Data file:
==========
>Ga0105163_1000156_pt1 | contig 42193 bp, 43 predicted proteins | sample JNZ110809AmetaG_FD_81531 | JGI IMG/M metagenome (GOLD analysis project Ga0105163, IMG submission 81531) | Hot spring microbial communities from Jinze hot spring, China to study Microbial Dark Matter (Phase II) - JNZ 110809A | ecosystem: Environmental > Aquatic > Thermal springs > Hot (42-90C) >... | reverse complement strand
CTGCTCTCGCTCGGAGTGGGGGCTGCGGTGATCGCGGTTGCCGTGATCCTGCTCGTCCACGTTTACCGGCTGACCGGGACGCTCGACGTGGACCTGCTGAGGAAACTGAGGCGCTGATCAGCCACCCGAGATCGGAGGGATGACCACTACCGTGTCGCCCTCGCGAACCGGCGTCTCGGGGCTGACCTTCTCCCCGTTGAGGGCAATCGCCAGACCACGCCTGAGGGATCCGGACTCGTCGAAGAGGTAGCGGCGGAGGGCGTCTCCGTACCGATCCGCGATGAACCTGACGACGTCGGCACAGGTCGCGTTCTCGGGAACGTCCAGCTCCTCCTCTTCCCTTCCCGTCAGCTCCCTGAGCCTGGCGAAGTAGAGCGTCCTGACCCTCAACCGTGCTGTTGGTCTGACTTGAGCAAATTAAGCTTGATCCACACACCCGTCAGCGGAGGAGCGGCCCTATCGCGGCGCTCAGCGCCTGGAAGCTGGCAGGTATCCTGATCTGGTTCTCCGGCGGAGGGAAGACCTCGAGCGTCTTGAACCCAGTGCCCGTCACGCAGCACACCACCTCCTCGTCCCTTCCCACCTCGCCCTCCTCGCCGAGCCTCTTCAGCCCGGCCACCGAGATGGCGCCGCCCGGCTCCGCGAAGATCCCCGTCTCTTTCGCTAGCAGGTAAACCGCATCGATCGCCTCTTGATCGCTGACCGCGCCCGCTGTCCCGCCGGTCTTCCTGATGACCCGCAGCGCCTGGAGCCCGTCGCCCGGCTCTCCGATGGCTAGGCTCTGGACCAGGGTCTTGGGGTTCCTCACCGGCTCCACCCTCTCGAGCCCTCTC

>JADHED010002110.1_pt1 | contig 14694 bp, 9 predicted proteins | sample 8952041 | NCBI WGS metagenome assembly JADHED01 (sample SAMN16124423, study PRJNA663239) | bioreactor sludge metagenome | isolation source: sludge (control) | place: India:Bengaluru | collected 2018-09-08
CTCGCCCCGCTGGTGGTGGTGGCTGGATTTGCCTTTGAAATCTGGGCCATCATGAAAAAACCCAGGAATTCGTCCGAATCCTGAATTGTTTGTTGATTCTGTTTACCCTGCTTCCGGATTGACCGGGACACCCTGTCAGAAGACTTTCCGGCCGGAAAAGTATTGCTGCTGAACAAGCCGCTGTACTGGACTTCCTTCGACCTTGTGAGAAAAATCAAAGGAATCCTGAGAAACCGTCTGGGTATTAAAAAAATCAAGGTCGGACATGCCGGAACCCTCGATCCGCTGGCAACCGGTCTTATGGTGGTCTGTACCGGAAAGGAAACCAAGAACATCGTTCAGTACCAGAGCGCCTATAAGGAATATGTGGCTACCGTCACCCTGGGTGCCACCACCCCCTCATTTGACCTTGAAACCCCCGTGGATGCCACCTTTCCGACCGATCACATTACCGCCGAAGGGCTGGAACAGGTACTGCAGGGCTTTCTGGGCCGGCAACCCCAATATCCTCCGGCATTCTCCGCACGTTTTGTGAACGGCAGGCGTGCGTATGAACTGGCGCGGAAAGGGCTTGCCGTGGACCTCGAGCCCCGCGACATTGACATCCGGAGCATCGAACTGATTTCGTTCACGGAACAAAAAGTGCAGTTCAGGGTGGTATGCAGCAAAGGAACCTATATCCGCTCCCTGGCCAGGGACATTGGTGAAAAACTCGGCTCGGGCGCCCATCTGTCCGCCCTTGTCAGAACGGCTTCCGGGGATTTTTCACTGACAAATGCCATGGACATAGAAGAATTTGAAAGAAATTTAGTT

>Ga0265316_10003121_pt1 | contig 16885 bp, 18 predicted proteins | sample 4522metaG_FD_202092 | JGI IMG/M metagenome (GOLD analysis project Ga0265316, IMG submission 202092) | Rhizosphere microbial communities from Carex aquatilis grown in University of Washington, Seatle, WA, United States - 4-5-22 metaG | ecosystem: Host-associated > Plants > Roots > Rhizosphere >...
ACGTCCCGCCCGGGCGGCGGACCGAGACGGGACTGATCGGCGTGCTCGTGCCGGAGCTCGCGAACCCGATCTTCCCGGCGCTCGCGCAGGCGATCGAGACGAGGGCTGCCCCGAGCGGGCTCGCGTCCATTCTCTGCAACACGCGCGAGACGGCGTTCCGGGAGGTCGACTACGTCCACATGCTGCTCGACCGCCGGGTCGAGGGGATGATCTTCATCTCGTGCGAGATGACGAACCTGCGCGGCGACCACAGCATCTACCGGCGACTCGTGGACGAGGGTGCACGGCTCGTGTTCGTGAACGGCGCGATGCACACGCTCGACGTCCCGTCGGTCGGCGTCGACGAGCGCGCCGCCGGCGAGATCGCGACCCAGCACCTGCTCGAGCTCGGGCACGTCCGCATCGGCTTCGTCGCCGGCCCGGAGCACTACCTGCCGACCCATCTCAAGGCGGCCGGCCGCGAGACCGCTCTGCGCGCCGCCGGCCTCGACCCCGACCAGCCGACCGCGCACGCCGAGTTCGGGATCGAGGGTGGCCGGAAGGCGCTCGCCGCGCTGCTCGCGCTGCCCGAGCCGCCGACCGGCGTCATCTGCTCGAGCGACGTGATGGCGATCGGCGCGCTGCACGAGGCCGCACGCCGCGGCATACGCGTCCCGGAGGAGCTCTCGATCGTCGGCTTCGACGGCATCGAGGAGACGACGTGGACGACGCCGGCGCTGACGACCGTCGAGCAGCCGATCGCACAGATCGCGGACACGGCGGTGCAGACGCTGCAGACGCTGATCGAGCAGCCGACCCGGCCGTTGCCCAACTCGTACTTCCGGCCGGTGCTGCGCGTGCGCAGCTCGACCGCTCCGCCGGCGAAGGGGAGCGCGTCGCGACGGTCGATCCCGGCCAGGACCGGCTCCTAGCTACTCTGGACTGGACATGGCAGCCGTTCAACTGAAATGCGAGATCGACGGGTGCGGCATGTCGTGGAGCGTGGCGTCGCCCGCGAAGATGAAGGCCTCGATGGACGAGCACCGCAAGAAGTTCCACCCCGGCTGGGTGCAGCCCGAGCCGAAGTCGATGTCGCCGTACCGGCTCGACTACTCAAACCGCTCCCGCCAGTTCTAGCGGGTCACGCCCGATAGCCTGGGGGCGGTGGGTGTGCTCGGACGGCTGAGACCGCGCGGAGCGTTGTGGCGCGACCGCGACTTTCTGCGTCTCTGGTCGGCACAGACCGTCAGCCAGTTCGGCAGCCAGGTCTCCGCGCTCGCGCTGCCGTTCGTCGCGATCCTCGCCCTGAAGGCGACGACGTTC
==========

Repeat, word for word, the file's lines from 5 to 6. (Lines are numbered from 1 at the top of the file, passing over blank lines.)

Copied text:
>Ga0265316_10003121_pt1 | contig 16885 bp, 18 predicted proteins | sample 4522metaG_FD_202092 | JGI IMG/M metagenome (GOLD analysis project Ga0265316, IMG submission 202092) | Rhizosphere microbial communities from Carex aquatilis grown in University of Washington, Seatle, WA, United States - 4-5-22 metaG | ecosystem: Host-associated > Plants > Roots > Rhizosphere >...
ACGTCCCGCCCGGGCGGCGGACCGAGACGGGACTGATCGGCGTGCTCGTGCCGGAGCTCGCGAACCCGATCTTCCCGGCGCTCGCGCAGGCGATCGAGACGAGGGCTGCCCCGAGCGGGCTCGCGTCCATTCTCTGCAACACGCGCGAGACGGCGTTCCGGGAGGTCGACTACGTCCACATGCTGCTCGACCGCCGGGTCGAGGGGATGATCTTCATCTCGTGCGAGATGACGAACCTGCGCGGCGACCACAGCATCTACCGGCGACTCGTGGACGAGGGTGCACGGCTCGTGTTCGTGAACGGCGCGATGCACACGCTCGACGTCCCGTCGGTCGGCGTCGACGAGCGCGCCGCCGGCGAGATCGCGACCCAGCACCTGCTCGAGCTCGGGCACGTCCGCATCGGCTTCGTCGCCGGCCCGGAGCACTACCTGCCGACCCATCTCAAGGCGGCCGGCCGCGAGACCGCTCTGCGCGCCGCCGGCCTCGACCCCGACCAGCCGACCGCGCACGCCGAGTTCGGGATCGAGGGTGGCCGGAAGGCGCTCGCCGCGCTGCTCGCGCTGCCCGAGCCGCCGACCGGCGTCATCTGCTCGAGCGACGTGATGGCGATCGGCGCGCTGCACGAGGCCGCACGCCGCGGCATACGCGTCCCGGAGGAGCTCTCGATCGTCGGCTTCGACGGCATCGAGGAGACGACGTGGACGACGCCGGCGCTGACGACCGTCGAGCAGCCGATCGCACAGATCGCGGACACGGCGGTGCAGACGCTGCAGACGCTGATCGAGCAGCCGACCCGGCCGTTGCCCAACTCGTACTTCCGGCCGGTGCTGCGCGTGCGCAGCTCGACCGCTCCGCCGGCGAAGGGGAGCGCGTCGCGACGGTCGATCCCGGCCAGGACCGGCTCCTAGCTACTCTGGACTGGACATGGCAGCCGTTCAACTGAAATGCGAGATCGACGGGTGCGGCATGTCGTGGAGCGTGGCGTCGCCCGCGAAGATGAAGGCCTCGATGGACGAGCACCGCAAGAAGTTCCACCCCGGCTGGGTGCAGCCCGAGCCGAAGTCGATGTCGCCGTACCGGCTCGACTACTCAAACCGCTCCCGCCAGTTCTAGCGGGTCACGCCCGATAGCCTGGGGGCGGTGGGTGTGCTCGGACGGCTGAGACCGCGCGGAGCGTTGTGGCGCGACCGCGACTTTCTGCGTCTCTGGTCGGCACAGACCGTCAGCCAGTTCGGCAGCCAGGTCTCCGCGCTCGCGCTGCCGTTCGTCGCGATCCTCGCCCTGAAGGCGACGACGTTC